The press materials for In Your Eyes, subject of a surprise online-only release through Joss Whedon’s production company, treat its central premise as a radioactive spoiler. But the movie itself lets the cat out of the bag with great efficiency. As the opening credits roll, the movie cuts between two children: a young girl going sledding, and a young boy horsing around with his miscreant friends at school. When the girl has an accident, the boy gets a jolt; for a few terrifying moments, he sees what she sees and experiences what she experiences.
The movie, penned but not directed by Whedon, rejoins the kids as adults, unaware of each other beyond those brief flashes. Rebecca (Zoe Kazan) is married to Phillip (Mark Feuerstein), a wealthy and controlling doctor; Dylan (Michael Stahl-David) tries to steer clear of the childhood friends who have evidently brought him trouble during the intervening years. But both Rebecca and Dylan continue to experience jolts of each other’s lives—not just visions, but physical and emotional feelings. Their connection intensifies, both in terms of signal strength and conversational intimacy.
Whedon has always been a genre-tinkerer, and the success of The Avengers has allowed him some bolder big-screen experiments. Here, he toys with the ingredients to a romantic melodrama, rather than those of horror or action-fantasy. The movie’s lone fantastical element also allows him to get away with the kind of long dialogue scenes that many romance films prefer to shunt into generic montages. Rebecca and Dylan don’t quip at the level of typical Whedon heroes (the movie even makes a running gag of the way Dylan’s occasional jokes don’t really land with his peer group), but they take to each other with warmth and little flicks of wit. Rather than, say, symptoms of mental instability, the visions and voices in their head become tools of empathy.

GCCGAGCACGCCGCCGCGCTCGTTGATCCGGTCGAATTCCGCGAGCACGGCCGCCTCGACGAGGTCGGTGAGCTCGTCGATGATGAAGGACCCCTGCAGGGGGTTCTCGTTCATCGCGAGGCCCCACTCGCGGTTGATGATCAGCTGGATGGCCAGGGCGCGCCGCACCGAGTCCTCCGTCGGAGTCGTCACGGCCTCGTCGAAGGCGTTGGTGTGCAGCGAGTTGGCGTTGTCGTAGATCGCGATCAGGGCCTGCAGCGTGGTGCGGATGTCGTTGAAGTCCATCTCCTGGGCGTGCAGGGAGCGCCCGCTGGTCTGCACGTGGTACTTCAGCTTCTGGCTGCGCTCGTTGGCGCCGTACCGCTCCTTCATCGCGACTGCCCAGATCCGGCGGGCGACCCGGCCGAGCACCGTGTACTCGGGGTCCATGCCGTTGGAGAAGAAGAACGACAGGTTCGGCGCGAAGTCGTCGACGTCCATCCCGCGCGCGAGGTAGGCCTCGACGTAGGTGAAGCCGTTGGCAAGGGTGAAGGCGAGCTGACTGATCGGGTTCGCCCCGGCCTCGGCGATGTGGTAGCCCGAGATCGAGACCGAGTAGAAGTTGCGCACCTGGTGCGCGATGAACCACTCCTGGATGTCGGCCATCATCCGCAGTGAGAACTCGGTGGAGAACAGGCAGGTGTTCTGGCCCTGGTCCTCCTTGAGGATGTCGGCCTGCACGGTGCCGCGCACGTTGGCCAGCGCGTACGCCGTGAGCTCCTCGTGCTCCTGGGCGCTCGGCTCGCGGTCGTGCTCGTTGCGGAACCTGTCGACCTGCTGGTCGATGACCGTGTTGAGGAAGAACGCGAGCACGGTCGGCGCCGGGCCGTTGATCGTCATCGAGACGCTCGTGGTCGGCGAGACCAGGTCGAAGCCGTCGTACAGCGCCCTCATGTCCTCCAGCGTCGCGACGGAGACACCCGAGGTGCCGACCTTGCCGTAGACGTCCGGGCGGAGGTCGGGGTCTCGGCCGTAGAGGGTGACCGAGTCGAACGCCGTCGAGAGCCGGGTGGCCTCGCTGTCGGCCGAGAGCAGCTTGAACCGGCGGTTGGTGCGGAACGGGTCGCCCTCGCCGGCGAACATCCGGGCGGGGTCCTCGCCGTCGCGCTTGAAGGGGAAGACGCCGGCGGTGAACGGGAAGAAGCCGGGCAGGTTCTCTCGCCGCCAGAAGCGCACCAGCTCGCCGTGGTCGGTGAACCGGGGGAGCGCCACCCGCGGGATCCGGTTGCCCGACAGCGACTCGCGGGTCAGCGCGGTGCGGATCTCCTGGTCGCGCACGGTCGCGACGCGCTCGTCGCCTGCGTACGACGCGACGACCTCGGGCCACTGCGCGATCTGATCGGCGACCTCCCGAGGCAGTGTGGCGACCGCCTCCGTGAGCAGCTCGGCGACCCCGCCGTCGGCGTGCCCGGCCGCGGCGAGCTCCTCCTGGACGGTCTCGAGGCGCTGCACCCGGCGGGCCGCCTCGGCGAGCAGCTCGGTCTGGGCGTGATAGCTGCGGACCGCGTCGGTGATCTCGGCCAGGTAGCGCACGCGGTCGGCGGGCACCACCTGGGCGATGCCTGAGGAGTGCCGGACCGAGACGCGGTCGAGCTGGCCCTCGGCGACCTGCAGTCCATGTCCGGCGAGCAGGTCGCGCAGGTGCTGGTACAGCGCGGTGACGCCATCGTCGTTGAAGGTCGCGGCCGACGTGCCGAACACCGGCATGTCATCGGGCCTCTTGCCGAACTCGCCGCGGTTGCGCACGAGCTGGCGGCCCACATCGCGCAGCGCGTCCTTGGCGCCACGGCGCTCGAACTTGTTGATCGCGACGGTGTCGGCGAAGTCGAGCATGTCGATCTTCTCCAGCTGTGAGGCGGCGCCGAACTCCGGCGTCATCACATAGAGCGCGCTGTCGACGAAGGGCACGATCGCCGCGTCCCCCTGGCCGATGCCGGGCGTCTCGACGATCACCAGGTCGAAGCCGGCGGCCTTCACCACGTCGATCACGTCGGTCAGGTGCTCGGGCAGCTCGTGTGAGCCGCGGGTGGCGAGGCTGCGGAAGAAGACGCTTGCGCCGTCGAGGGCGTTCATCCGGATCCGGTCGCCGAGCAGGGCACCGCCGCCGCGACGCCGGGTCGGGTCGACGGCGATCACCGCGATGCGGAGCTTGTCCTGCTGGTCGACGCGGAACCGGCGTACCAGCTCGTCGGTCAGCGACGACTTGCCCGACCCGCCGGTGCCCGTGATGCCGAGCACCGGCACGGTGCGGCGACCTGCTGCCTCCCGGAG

Kazan certainly has the eyes for the part. Rebecca isn’t dissimilar to a number of fragile but ultimately resilient heroines the actress has played in other indie movies, but here she brings an offbeat twitchiness to a broader Hollywood-style romance. She and Stahl-David establish a sweet, earnest chemistry—a filmmaking trick, of course, because they share most of their scenes through cross-cutting. That’s how director Brin Hill puts them together visually: not via splitscreen or visual gimmickry, but by simply cutting back and forth. They spend a lot of time together, and the movie spends a lot of time with them. The simplicity works.
That simplicity also has its drawbacks. By focusing so tightly on the two leads and staying within the confines of a romantic drama, the film doesn’t allow for the usual Whedon ensemble. (Most of the supporting characters are mere obstacles.) The filmmakers also smother several scenes with generic emotive rock music, even though the leads’ eyes already do most of that heartfelt work; In Your Eyes ultimately becomes more of its genre than an act of genre transcendence. At its frequent best, though, it provides a potent metaphor for a life-changing relationship, cleverly literalizing the way a new romantic connection can feel like a voice in your head that you never want to stop hearing.